How we value whisky bottles
Unlike heavily traded highly liquid stocks or bonds where the market price is easily determined at any point in time, whisky is a far more relaxed affair. Some bottles will move on auction multiple times a month making valuations fairly straight forward. Certain bottles however, will not be on auction for years, possibly decades. The general rule of thumb with illiquid assets in the alternative investment space is they fetch a premium over highly liquid assets. This rule can also be applied to whisky through a far simpler lens with the following example:
A bottle of Ardbeg 17 year old, which is sought after but generally available on auction, will rarely fetch a greater price than what it went for on the previous auction. It has grown at a rate of +3.25% a year for the last four years, not terrible but hardly earth shattering. The reason being as soon as it reaches its recent market value point the bidding will slow as each bidder knows they can simply wait for next week and pay a price closer to or under market value.
This is simple economic supply and demand, as the bottles get consumed and are less available the price will start to rise at a greater velocity. Now take the Kinclaith Duncan Taylor 1969. It has only been available on auction twice in two years that we are aware of (on the 15th of May 2018 at £850 then again on the 5th of October 2020 at £1550), which equates to a return of +87% over three years. The last recorded price of a bottle, especially the rare and unusual, is simply a line in the sand waiting to be washed away.
For our valuation purposes at SVC we look at major physical auction houses around the globe, namely Bonhams, Christie’s and Sotheby’s. As well as five online whisky auctions based in the UK, including scotchwhiskyauctions.com, whiskyauctioneer.com, just-whisky.co.uk, whiskyhammer.com and whisky.auction. Once we have our set of data points we check for any outliers.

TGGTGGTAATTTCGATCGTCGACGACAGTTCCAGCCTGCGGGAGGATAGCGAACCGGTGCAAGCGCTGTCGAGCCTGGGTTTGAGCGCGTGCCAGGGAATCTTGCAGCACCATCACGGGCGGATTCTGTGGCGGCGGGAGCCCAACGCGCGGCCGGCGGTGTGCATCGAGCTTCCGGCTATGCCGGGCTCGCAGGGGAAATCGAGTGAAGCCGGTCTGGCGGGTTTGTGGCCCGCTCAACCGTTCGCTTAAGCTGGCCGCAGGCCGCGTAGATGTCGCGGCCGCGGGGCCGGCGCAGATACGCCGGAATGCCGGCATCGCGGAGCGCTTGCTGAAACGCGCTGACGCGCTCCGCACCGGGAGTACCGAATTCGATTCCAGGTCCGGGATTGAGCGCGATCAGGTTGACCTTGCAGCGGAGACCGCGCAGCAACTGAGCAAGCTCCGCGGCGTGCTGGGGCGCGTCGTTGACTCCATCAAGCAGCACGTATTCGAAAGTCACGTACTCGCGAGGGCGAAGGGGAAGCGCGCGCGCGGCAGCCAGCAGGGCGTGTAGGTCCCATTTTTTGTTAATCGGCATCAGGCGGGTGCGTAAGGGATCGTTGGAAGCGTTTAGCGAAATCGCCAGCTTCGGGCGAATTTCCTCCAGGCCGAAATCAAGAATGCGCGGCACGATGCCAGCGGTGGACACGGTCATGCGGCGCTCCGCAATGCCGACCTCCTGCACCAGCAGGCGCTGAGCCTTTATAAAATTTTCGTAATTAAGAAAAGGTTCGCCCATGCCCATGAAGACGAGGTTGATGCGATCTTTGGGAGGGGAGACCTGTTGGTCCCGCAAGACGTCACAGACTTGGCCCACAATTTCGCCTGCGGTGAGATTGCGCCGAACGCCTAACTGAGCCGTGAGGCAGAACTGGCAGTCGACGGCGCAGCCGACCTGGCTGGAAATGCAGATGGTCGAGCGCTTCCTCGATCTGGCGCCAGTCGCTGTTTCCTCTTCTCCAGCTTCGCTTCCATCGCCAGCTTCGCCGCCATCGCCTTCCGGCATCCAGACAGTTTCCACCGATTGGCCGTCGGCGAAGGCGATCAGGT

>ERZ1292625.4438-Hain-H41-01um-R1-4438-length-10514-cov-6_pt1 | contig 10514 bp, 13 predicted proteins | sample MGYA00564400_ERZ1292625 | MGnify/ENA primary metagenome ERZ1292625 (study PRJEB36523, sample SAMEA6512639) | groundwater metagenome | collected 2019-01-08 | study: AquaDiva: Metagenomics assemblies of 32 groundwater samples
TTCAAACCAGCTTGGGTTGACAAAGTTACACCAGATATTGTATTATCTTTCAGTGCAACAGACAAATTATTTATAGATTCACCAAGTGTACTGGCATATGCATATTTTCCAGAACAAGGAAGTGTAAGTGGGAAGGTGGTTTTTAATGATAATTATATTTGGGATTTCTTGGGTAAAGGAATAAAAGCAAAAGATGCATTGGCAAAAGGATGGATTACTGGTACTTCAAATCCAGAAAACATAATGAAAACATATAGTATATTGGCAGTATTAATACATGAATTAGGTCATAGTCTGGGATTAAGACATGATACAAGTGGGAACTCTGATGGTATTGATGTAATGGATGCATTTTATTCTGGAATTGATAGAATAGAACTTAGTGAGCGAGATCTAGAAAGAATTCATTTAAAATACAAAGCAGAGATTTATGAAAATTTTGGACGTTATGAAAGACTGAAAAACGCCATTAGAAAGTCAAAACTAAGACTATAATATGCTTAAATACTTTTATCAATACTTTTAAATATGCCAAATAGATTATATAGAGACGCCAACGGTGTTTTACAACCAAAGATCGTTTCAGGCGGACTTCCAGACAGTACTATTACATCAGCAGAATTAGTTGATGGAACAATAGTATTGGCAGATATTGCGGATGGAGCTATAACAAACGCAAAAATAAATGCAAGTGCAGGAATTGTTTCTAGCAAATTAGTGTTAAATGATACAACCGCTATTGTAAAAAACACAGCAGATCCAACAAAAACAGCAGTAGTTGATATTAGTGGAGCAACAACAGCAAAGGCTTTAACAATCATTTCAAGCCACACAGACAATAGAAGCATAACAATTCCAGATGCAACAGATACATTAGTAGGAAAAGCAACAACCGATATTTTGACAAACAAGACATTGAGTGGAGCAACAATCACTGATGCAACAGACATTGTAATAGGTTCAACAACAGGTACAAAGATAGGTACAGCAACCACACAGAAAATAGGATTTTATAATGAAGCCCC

Unlike a stock or bond, a bottle of whisky could be slightly different from the previous bottle that was sold. We look at bottle size (700ml or 750ml), the condition of the label, the level of the liquid in the bottle, and whether the original packaging is included or not. On average a bottle will fetch 10-15% less if the packaging is in poor condition or not available. Another major factor is the fill-level – how was the bottle stored and/or does the bottle have a faulty/loose cork allowing the whisky to evaporate over time, and how long has this been left to happen?
There are also possible upsides to the valuation. What if the bottle was a limited release? For example a Glenury Royal 50 year old (1 of 498 bottles), and we happened to own the first bottle in the series. Bottle number 1 fetched more than 40% of any previous Glenury Royal 50 year old sold on auction.
After checking the outliers and ensuring that we are matching the quality and condition of the same bottle that accurately represents what we have in our portfolio, we are then able to move to the final step of the valuation process. We then simply apply the average price of the bottles sold in the month across all the auction houses mentioned earlier, which will provide us with the average market rate for that bottle in that particular month.
Our investment approach at SVC is supported by this rigorous pricing and valuation process undertaken by the team on a monthly basis for everyone whisky in our portfolio, and at every auction. No detail is left unchecked, and it assures that our investors are not only getting the best bottles at the best prices, but that their investment portfolios are always accurately valued.
Feel free to reach out to us if you have any deeper questions on how we conduct our valuations.